The Council on American-Islamic Relations (CAIR) has a message for the authors of a new book alleging a host of secret and nefarious activities by the group: We'll see you in court!
CAIR filed a lawsuit in D.C. federal court Friday against David and Chris Gaubatz, the father-and-son investigative team behind the book Muslim Mafia: Inside the Secret Underworld That's Conspiring to Islamize America. In the book, Chris Gaubatz acknowledges securing an internship at CAIR's headquarters in 2008 by posing as a Muslim and using an assumed name. Once inside, he took more than 12,000 documents and secretly recorded 300 hours of video, including private conversations with CAIR officials.
Citing those records, the book reports that CAIR officials grossly exaggerate their membership rolls and the depth of their domestic financial support. In addition, they actively thwart law enforcement counter-terror investigations. Following the release of the book, four congressional Republicans sought an investigation into the book's claims that CAIR seeks to place interns on committees dealing with the judiciary and homeland security.
To this last point, CAIR officials have ridiculed the book's findings in an attempt to minimize them, and attacked the author's motives. Suspiciously absent from CAIR's public shouting fest has been any claim of any falsehood in Muslim Mafia, and there's no indication CAIR issued a demand letter seeking any retractions.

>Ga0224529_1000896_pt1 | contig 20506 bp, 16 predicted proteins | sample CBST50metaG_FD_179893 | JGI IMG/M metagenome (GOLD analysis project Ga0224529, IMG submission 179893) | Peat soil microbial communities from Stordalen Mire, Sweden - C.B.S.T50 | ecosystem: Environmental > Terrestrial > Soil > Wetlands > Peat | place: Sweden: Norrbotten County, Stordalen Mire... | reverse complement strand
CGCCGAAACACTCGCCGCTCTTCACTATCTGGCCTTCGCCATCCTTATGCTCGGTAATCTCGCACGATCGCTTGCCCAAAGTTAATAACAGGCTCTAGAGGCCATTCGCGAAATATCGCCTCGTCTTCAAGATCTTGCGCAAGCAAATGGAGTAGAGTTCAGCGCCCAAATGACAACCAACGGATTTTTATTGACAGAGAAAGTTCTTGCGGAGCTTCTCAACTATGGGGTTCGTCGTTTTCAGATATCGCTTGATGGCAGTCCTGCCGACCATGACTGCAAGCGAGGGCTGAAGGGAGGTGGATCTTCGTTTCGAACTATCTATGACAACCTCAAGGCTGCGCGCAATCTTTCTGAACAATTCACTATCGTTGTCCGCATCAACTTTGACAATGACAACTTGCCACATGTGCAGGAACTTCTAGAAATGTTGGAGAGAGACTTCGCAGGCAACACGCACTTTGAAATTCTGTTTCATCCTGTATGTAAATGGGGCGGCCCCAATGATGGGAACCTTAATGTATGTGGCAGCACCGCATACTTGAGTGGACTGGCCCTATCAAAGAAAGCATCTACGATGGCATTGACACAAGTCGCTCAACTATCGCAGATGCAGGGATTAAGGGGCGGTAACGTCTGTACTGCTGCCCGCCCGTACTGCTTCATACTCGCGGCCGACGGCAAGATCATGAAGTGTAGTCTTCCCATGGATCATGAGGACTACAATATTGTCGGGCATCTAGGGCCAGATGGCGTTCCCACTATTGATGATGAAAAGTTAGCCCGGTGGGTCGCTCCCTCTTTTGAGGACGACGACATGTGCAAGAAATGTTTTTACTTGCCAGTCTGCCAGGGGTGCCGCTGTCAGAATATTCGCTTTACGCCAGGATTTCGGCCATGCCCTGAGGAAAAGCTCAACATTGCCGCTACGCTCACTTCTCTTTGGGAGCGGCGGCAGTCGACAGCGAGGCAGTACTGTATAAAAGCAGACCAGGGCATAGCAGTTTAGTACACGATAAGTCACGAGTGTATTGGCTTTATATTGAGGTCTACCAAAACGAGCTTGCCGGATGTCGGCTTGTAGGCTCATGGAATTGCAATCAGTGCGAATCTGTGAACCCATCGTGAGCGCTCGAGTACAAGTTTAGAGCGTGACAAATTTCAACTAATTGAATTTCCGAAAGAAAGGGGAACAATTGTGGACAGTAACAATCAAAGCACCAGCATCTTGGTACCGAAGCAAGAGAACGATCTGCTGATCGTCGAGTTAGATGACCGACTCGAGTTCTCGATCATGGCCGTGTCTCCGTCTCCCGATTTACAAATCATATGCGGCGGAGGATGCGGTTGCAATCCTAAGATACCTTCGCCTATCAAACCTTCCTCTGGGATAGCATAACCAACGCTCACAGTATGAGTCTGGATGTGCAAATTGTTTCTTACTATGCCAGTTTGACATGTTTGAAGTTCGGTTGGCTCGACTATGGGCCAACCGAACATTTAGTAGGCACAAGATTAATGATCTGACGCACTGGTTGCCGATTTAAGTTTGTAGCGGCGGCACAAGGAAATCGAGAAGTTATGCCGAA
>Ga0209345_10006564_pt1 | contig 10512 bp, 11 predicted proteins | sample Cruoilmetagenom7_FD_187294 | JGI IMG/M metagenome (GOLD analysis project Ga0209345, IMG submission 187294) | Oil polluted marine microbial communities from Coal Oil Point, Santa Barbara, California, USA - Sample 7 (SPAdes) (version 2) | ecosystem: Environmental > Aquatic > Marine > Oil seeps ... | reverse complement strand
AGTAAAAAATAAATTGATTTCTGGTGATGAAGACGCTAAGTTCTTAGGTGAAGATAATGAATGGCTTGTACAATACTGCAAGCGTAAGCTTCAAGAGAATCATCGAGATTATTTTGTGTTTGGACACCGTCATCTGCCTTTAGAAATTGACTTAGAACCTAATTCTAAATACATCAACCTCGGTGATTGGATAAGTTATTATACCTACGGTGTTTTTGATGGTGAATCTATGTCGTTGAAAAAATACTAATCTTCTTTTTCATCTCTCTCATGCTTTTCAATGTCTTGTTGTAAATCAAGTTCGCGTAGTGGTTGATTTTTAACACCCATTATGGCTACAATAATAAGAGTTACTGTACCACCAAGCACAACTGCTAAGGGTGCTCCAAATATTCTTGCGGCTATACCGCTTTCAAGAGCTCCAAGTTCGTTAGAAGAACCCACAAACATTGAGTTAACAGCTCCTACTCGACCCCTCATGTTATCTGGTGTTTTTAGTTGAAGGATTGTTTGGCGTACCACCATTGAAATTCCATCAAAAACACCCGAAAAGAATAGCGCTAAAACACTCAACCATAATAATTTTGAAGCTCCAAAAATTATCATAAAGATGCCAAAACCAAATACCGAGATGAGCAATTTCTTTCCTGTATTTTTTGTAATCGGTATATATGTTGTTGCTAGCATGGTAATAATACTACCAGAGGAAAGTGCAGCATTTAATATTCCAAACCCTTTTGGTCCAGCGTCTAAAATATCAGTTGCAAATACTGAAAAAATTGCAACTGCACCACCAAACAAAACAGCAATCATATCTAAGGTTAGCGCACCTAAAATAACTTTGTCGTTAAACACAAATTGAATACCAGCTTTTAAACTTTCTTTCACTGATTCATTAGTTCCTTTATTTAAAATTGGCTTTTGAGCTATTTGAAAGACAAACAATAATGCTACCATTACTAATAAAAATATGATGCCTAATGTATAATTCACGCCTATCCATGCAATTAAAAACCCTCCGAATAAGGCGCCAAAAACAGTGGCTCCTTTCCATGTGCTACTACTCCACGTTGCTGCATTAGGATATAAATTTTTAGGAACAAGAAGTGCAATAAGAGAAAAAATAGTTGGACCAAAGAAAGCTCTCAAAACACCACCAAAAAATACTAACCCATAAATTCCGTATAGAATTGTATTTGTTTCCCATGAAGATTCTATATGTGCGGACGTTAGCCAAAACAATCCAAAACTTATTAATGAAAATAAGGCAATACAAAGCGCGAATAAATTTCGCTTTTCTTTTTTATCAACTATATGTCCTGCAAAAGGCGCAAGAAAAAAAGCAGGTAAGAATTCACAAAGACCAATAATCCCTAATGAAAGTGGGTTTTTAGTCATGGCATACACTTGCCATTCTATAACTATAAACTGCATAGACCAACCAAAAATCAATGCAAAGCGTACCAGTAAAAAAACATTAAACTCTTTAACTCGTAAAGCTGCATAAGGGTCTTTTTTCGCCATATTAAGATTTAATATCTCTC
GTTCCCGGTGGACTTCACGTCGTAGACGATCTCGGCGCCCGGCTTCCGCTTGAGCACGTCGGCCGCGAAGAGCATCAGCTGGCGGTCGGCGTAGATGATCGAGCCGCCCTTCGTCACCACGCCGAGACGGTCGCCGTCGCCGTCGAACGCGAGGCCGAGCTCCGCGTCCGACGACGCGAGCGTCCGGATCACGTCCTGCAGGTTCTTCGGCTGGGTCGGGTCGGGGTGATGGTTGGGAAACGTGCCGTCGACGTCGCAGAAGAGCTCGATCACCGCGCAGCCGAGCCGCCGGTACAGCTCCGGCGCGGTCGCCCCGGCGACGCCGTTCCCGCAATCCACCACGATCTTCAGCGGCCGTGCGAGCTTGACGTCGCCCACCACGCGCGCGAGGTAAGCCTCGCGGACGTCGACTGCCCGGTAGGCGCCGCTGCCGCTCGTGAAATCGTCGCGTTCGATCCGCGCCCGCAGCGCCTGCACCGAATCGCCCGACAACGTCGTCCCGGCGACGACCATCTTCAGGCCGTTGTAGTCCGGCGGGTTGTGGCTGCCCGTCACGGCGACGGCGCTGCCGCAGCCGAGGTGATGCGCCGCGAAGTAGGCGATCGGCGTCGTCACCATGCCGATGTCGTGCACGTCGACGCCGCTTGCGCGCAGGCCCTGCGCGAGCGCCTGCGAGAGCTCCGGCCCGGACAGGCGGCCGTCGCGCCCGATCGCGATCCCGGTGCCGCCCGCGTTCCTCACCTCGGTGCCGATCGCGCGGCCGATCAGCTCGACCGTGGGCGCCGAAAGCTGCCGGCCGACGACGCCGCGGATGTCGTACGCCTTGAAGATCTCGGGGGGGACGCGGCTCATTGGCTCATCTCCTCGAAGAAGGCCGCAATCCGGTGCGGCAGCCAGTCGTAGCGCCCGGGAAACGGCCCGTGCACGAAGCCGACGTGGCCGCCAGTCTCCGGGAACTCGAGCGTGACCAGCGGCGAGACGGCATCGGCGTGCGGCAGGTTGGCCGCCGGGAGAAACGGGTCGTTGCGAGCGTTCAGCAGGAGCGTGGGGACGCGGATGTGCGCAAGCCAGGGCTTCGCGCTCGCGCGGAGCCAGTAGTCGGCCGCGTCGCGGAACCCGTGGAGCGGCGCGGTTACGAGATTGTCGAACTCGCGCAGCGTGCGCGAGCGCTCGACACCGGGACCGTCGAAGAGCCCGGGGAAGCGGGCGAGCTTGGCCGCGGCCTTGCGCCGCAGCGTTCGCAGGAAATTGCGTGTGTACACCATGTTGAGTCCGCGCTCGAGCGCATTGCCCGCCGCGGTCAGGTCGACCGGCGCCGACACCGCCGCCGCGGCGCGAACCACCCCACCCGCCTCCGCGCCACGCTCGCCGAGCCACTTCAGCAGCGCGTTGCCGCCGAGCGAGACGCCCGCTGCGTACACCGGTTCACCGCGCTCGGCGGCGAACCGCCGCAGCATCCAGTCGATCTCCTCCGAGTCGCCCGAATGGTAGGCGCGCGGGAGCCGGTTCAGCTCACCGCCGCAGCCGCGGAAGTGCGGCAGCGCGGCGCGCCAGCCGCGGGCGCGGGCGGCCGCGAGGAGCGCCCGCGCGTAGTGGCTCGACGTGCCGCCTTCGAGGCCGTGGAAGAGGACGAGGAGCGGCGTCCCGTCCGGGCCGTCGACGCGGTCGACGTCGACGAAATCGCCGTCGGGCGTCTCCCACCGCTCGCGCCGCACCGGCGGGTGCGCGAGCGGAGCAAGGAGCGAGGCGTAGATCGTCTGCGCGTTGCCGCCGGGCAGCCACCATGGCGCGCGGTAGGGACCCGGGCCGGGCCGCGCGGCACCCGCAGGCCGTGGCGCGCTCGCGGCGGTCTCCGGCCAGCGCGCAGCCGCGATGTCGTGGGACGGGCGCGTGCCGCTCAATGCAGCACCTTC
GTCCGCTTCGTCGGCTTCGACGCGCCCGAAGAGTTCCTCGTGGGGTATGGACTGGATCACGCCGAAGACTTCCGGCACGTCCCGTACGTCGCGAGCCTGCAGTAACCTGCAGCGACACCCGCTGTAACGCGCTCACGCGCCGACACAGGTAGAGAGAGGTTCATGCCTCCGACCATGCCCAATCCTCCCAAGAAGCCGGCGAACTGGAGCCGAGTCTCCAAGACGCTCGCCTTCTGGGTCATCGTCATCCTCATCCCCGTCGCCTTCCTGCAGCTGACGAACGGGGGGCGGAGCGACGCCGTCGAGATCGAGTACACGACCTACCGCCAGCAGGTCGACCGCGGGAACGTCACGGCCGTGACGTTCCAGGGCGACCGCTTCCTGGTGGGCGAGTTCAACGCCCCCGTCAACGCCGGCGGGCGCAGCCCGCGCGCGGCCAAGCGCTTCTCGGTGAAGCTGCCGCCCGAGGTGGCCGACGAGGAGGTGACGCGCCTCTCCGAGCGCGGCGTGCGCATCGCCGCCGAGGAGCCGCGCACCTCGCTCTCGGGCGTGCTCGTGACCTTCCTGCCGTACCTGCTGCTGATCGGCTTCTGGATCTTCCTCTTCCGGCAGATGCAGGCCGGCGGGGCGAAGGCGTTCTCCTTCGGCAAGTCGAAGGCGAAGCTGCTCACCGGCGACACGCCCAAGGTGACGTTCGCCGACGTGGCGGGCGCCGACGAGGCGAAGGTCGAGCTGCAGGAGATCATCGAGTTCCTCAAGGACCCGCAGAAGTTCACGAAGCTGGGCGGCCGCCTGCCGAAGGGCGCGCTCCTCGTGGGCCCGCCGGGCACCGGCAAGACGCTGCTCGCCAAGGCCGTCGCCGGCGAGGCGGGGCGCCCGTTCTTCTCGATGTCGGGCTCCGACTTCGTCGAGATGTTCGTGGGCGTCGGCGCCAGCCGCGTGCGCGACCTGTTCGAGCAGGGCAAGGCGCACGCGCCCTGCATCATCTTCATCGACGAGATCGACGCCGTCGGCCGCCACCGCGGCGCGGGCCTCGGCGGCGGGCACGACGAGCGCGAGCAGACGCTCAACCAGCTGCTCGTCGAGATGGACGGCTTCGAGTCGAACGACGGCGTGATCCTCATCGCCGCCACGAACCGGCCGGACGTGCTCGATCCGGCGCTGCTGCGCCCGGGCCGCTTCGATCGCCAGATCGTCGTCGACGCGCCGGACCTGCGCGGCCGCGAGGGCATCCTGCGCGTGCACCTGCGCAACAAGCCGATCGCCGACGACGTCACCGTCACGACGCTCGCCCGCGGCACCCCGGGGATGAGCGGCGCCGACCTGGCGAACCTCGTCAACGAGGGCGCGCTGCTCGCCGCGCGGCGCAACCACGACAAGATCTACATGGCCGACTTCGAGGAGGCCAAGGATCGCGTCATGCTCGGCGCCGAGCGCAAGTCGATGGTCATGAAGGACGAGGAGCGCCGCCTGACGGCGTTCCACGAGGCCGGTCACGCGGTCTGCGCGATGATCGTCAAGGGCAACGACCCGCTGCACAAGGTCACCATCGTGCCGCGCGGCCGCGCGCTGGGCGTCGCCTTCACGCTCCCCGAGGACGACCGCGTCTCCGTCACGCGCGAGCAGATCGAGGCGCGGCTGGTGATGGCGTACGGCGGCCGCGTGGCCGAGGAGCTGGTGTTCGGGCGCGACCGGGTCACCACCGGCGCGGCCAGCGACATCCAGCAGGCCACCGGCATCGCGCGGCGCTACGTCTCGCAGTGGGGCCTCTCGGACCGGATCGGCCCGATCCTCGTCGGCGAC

The suit makes no charge of defamation or libel, instead alleging breach of contract, trespassing, and hacking CAIR computers. Politico reports that CAIR also wants a restraining order blocking the authors from using the internal CAIR documents the younger Gaubatz acknowledges taking during an internship there under an assumed name.
CAIR, rarely shy in promoting itself and its actions, is oddly quiet about the litigation, Politico notes.
Even if they should prevail on the merits of their lawsuit, CAIR officials – via their silence – vouch for the book's accuracy. It's not exactly blurb material for the paperback, but it still speaks volumes.